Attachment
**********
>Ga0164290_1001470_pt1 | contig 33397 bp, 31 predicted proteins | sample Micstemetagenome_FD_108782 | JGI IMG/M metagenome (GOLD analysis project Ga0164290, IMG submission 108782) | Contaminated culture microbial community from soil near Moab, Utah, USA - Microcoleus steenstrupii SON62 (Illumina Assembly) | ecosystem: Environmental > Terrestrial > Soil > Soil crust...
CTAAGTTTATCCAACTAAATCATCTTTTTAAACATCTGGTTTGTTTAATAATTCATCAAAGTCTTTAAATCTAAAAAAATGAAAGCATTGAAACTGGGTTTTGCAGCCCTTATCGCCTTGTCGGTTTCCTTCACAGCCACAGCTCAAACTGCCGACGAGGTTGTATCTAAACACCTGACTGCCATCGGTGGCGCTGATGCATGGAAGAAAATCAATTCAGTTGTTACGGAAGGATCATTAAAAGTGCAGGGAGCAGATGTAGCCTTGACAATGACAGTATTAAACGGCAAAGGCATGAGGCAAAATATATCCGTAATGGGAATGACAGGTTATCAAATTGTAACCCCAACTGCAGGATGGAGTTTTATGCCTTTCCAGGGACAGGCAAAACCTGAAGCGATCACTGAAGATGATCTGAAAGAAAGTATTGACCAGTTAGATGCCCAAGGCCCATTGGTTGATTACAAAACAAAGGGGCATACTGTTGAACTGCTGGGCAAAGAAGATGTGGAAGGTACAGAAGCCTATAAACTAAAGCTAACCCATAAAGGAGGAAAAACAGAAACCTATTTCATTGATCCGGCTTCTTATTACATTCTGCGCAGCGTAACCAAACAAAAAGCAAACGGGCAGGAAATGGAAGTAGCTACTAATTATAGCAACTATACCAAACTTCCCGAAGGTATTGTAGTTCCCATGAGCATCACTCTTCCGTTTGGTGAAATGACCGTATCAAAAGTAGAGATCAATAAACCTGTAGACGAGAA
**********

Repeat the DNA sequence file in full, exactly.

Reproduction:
>Ga0164290_1001470_pt1 | contig 33397 bp, 31 predicted proteins | sample Micstemetagenome_FD_108782 | JGI IMG/M metagenome (GOLD analysis project Ga0164290, IMG submission 108782) | Contaminated culture microbial community from soil near Moab, Utah, USA - Microcoleus steenstrupii SON62 (Illumina Assembly) | ecosystem: Environmental > Terrestrial > Soil > Soil crust...
CTAAGTTTATCCAACTAAATCATCTTTTTAAACATCTGGTTTGTTTAATAATTCATCAAAGTCTTTAAATCTAAAAAAATGAAAGCATTGAAACTGGGTTTTGCAGCCCTTATCGCCTTGTCGGTTTCCTTCACAGCCACAGCTCAAACTGCCGACGAGGTTGTATCTAAACACCTGACTGCCATCGGTGGCGCTGATGCATGGAAGAAAATCAATTCAGTTGTTACGGAAGGATCATTAAAAGTGCAGGGAGCAGATGTAGCCTTGACAATGACAGTATTAAACGGCAAAGGCATGAGGCAAAATATATCCGTAATGGGAATGACAGGTTATCAAATTGTAACCCCAACTGCAGGATGGAGTTTTATGCCTTTCCAGGGACAGGCAAAACCTGAAGCGATCACTGAAGATGATCTGAAAGAAAGTATTGACCAGTTAGATGCCCAAGGCCCATTGGTTGATTACAAAACAAAGGGGCATACTGTTGAACTGCTGGGCAAAGAAGATGTGGAAGGTACAGAAGCCTATAAACTAAAGCTAACCCATAAAGGAGGAAAAACAGAAACCTATTTCATTGATCCGGCTTCTTATTACATTCTGCGCAGCGTAACCAAACAAAAAGCAAACGGGCAGGAAATGGAAGTAGCTACTAATTATAGCAACTATACCAAACTTCCCGAAGGTATTGTAGTTCCCATGAGCATCACTCTTCCGTTTGGTGAAATGACCGTATCAAAAGTAGAGATCAATAAACCTGTAGACGAGAA